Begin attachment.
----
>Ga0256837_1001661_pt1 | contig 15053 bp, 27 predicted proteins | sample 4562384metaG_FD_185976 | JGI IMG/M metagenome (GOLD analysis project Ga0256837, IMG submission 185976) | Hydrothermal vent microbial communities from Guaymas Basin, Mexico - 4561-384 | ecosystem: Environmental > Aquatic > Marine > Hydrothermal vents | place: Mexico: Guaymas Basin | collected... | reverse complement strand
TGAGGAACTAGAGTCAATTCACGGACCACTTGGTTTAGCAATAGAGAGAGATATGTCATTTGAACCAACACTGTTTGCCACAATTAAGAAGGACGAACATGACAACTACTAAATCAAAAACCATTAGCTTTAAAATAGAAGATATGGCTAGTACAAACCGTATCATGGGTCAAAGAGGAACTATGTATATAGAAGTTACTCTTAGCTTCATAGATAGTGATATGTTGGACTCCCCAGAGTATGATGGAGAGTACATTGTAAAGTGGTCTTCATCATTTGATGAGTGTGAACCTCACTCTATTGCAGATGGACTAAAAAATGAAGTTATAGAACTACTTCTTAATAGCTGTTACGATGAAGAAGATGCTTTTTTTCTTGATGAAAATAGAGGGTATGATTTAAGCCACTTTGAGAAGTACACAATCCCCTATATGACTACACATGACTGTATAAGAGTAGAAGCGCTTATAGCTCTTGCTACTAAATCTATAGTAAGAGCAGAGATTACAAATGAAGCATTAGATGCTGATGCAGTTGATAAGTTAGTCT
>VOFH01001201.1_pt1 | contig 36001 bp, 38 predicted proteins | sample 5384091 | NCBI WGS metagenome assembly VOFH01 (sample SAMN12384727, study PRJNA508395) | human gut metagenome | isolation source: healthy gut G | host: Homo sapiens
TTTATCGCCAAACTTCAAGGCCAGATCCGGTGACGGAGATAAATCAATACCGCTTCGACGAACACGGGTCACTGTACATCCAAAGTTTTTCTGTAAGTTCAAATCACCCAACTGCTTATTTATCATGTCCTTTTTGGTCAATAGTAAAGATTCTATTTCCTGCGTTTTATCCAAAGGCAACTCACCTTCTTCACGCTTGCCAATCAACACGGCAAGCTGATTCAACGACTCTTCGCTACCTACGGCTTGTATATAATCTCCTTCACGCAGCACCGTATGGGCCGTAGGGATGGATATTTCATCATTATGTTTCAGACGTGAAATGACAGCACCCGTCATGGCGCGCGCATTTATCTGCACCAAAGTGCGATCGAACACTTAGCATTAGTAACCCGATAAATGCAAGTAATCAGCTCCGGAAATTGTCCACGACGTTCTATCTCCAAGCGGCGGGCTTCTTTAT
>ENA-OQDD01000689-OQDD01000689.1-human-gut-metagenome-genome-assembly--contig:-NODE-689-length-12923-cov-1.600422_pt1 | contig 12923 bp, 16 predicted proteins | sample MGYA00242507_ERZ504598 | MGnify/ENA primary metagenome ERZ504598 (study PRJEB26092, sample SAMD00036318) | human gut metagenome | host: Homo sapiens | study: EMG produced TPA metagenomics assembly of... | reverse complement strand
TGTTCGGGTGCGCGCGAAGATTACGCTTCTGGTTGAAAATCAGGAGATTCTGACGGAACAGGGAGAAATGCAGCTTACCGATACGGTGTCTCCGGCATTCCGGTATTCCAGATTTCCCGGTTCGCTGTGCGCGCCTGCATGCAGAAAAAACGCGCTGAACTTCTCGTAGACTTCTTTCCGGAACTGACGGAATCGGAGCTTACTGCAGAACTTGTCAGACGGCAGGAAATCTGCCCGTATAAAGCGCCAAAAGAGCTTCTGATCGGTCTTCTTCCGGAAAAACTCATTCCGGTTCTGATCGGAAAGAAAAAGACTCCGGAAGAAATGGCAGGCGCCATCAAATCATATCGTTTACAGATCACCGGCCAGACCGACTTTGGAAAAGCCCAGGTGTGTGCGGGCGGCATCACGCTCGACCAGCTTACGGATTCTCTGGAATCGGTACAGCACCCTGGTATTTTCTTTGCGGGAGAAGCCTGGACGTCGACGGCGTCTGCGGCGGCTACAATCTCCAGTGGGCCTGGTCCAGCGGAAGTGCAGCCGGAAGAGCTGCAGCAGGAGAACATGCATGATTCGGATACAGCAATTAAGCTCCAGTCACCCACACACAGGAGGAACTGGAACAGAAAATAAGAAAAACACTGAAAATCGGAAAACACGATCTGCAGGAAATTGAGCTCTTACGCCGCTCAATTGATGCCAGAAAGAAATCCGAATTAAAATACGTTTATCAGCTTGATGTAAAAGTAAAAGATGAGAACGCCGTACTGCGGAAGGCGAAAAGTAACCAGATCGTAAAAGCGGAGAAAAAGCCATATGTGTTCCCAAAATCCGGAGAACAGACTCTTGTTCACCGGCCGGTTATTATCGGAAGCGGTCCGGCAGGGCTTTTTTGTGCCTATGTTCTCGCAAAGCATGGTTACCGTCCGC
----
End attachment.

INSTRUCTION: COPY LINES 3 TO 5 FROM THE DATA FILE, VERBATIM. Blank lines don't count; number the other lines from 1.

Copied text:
>VOFH01001201.1_pt1 | contig 36001 bp, 38 predicted proteins | sample 5384091 | NCBI WGS metagenome assembly VOFH01 (sample SAMN12384727, study PRJNA508395) | human gut metagenome | isolation source: healthy gut G | host: Homo sapiens
TTTATCGCCAAACTTCAAGGCCAGATCCGGTGACGGAGATAAATCAATACCGCTTCGACGAACACGGGTCACTGTACATCCAAAGTTTTTCTGTAAGTTCAAATCACCCAACTGCTTATTTATCATGTCCTTTTTGGTCAATAGTAAAGATTCTATTTCCTGCGTTTTATCCAAAGGCAACTCACCTTCTTCACGCTTGCCAATCAACACGGCAAGCTGATTCAACGACTCTTCGCTACCTACGGCTTGTATATAATCTCCTTCACGCAGCACCGTATGGGCCGTAGGGATGGATATTTCATCATTATGTTTCAGACGTGAAATGACAGCACCCGTCATGGCGCGCGCATTTATCTGCACCAAAGTGCGATCGAACACTTAGCATTAGTAACCCGATAAATGCAAGTAATCAGCTCCGGAAATTGTCCACGACGTTCTATCTCCAAGCGGCGGGCTTCTTTAT
>ENA-OQDD01000689-OQDD01000689.1-human-gut-metagenome-genome-assembly--contig:-NODE-689-length-12923-cov-1.600422_pt1 | contig 12923 bp, 16 predicted proteins | sample MGYA00242507_ERZ504598 | MGnify/ENA primary metagenome ERZ504598 (study PRJEB26092, sample SAMD00036318) | human gut metagenome | host: Homo sapiens | study: EMG produced TPA metagenomics assembly of... | reverse complement strand